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The management within my office (Office of Native American Programs is negligent in their leadership and work abilities. The environment is an aggressive environment to spoil managers and abuse staff. All Directors within that office should be replaced. Awful people with no personnel or leadership abilities!




No apparent experience with team leadership
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Caters less to the actual client - residents/tenants of properties. More inclined to catering to property owners/management agents.

My opinion of the agency isn't good. The agency ceases to protect the government's interest. Caters more to it's partners-property owners and management companies.
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favoritism and nepotism

OverallMy experience working at U.S. Department of Housing and Urban Development is filled with nepotism and favoritism and management does whatever they want to. There is no accountability for management so they continue to belittle, mistreat, and stress you out.
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Leadership makes this unfavorable

Workplace culture is poor. A lot of high school drama and antics. Rarely signs of advancement. A lot of micromanaging and condescending employees. Entire workplace is older people that need to retire.


Paid transportation
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Unfortunately management is weak when it comes to employee retaliation. They rather bury their head in the sand then deal with rude, unproductive, unacceptable behavior of employees for fear of Union grievances. They feel it is better to reassign loyal employees who have worked and dedicated their life to the mission just to avoid any disciple issues. Their actions have forced employees to move to other agencies, resign and or retire.
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Fast Paced Environment

Plenty of work to be done. Hardest part of the job is tracking contracts, new and existing. Must be able to initiate projects, be a self starter and work independently.
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Rotating Management is the problem

Let keep it simple, it’s about poor management and the rotations based on political party or affiliation. Democrats seems to appoint people who know what their doing! Republicans are looking to eliminate things before they begin
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Inclusive environment with good work/life balance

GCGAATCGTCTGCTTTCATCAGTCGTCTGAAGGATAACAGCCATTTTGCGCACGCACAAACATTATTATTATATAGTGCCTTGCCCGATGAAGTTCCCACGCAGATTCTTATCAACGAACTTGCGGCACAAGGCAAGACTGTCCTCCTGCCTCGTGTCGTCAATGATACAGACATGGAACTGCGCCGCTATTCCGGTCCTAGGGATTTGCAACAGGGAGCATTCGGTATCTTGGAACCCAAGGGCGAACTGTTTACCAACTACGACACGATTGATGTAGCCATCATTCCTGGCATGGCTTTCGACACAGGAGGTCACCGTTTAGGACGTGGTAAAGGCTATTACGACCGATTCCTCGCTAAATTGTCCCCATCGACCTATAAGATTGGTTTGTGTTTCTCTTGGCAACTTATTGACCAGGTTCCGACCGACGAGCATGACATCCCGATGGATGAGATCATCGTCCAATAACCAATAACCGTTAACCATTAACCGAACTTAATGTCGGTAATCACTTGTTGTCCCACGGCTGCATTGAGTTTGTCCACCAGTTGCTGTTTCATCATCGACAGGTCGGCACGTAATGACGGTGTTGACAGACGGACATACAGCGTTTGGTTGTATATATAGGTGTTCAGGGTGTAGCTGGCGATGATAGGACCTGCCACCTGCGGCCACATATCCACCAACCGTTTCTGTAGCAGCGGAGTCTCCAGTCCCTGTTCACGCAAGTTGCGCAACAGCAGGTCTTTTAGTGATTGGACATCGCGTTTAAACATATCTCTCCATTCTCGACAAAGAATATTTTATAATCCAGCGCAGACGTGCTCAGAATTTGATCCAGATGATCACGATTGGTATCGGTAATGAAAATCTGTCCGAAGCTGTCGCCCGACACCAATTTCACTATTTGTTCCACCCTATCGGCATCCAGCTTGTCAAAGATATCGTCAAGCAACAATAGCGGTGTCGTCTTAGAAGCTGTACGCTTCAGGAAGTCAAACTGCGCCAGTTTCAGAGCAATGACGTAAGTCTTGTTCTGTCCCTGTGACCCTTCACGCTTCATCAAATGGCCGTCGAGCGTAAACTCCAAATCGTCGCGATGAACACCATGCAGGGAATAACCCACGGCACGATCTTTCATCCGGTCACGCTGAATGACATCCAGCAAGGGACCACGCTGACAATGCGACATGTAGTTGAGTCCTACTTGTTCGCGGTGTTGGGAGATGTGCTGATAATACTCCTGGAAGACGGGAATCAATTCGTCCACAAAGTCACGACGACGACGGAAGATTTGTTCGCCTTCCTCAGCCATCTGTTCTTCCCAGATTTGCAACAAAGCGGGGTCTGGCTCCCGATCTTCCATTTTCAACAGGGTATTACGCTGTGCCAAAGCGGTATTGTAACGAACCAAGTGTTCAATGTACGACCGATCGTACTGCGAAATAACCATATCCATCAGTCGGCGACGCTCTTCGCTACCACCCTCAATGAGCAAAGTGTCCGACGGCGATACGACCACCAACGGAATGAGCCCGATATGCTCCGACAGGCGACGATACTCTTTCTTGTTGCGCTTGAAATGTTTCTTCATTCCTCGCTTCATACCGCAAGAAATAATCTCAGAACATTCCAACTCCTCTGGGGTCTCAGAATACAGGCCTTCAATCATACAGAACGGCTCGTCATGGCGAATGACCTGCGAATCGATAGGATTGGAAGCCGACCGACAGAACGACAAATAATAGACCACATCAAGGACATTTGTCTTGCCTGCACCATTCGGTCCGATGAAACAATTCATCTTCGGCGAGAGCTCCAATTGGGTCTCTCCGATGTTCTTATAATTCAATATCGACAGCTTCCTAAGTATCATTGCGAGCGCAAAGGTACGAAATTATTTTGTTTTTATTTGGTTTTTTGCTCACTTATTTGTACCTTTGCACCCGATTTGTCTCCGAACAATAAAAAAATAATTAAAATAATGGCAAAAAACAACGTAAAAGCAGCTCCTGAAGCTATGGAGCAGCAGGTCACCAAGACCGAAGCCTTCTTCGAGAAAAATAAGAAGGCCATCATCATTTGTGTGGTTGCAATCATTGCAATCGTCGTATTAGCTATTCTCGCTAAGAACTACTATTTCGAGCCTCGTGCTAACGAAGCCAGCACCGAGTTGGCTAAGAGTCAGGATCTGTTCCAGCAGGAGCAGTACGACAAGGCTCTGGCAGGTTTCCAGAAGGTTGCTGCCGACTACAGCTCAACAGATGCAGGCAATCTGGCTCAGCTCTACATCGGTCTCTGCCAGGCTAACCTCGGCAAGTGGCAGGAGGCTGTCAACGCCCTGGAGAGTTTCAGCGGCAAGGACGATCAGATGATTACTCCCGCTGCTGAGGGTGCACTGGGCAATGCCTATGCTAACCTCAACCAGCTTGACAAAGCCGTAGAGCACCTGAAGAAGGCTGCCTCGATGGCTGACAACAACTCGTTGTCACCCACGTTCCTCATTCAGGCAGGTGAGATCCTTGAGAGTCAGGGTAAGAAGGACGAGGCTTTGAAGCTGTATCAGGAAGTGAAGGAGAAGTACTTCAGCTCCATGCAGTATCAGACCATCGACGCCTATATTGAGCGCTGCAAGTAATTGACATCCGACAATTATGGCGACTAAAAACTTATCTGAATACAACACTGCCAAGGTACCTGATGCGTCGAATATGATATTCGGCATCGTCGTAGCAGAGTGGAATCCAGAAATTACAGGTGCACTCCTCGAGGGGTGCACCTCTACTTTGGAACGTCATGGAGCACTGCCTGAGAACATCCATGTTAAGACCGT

I've worked in a few areas of HUD, and it can vary by program area. There are some constants though. The environment can be very politicized, and you may be judged for any expressed political views if they don't follow the general government employee trend. Middle management tends to be undertrained and management promotions come by the ability to do work, not manage people or make decisions. This makes for managers who don't understand basic human resource policies and procedures, management techniques, communicate poorly, and are unpredictable in decision making. There are shining exceptions to this rule, and I'm lucky enough to have one of those now (although I would argue they are not middle management, but upper management). You will not find a place with better job security, inclusiveness, retirement, telework allowance, or work/life balance.


Work/life balance, job security


Bureaucracy and Management can be challenging
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Satisfaction to be able to house elderly and physically disabled residents.

The good: The open door policy that management established to discuss any issues that an employee might have and to come up with solutions to satisfy those matters. The bad: Not sufficient funding availability to fund more housing projects.
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Fast paced environment with a satisfying mission

Regular work hours for the most part. Great team experience with varying work and continual training. The environment is comfortable and accommodating, and management works to help you progress up the ladder.


Great schedule and benefits


Can get stressful with certain deadlines
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Must be mission driven

Great place to work. Never a dull moment. Work involves interactions with internal and external stakeholders concerned about affordable housing, community development and homelessness issues.
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Productive Environment

Great benefits, pay and co-workers. Management is suspect. Able to have a flexible work environment with telework options for some people. All people are not necessarily treated fairly in this environment.
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Overall rating

Based on 176 reviews

Ratings by category

4.3 out of 5 stars for Work/Life Balance
4.1 out of 5 stars for Compensation/Benefits
3.7 out of 5 stars for Job Security/Advancement
3.6 out of 5 stars for Management
3.7 out of 5 stars for Culture

Ratings from women

InHerSight Score
2.5Personal Development
2.8Career Opportunities
3.3Family Support
Women rate the female-friendliness of their workplaces on InHerSight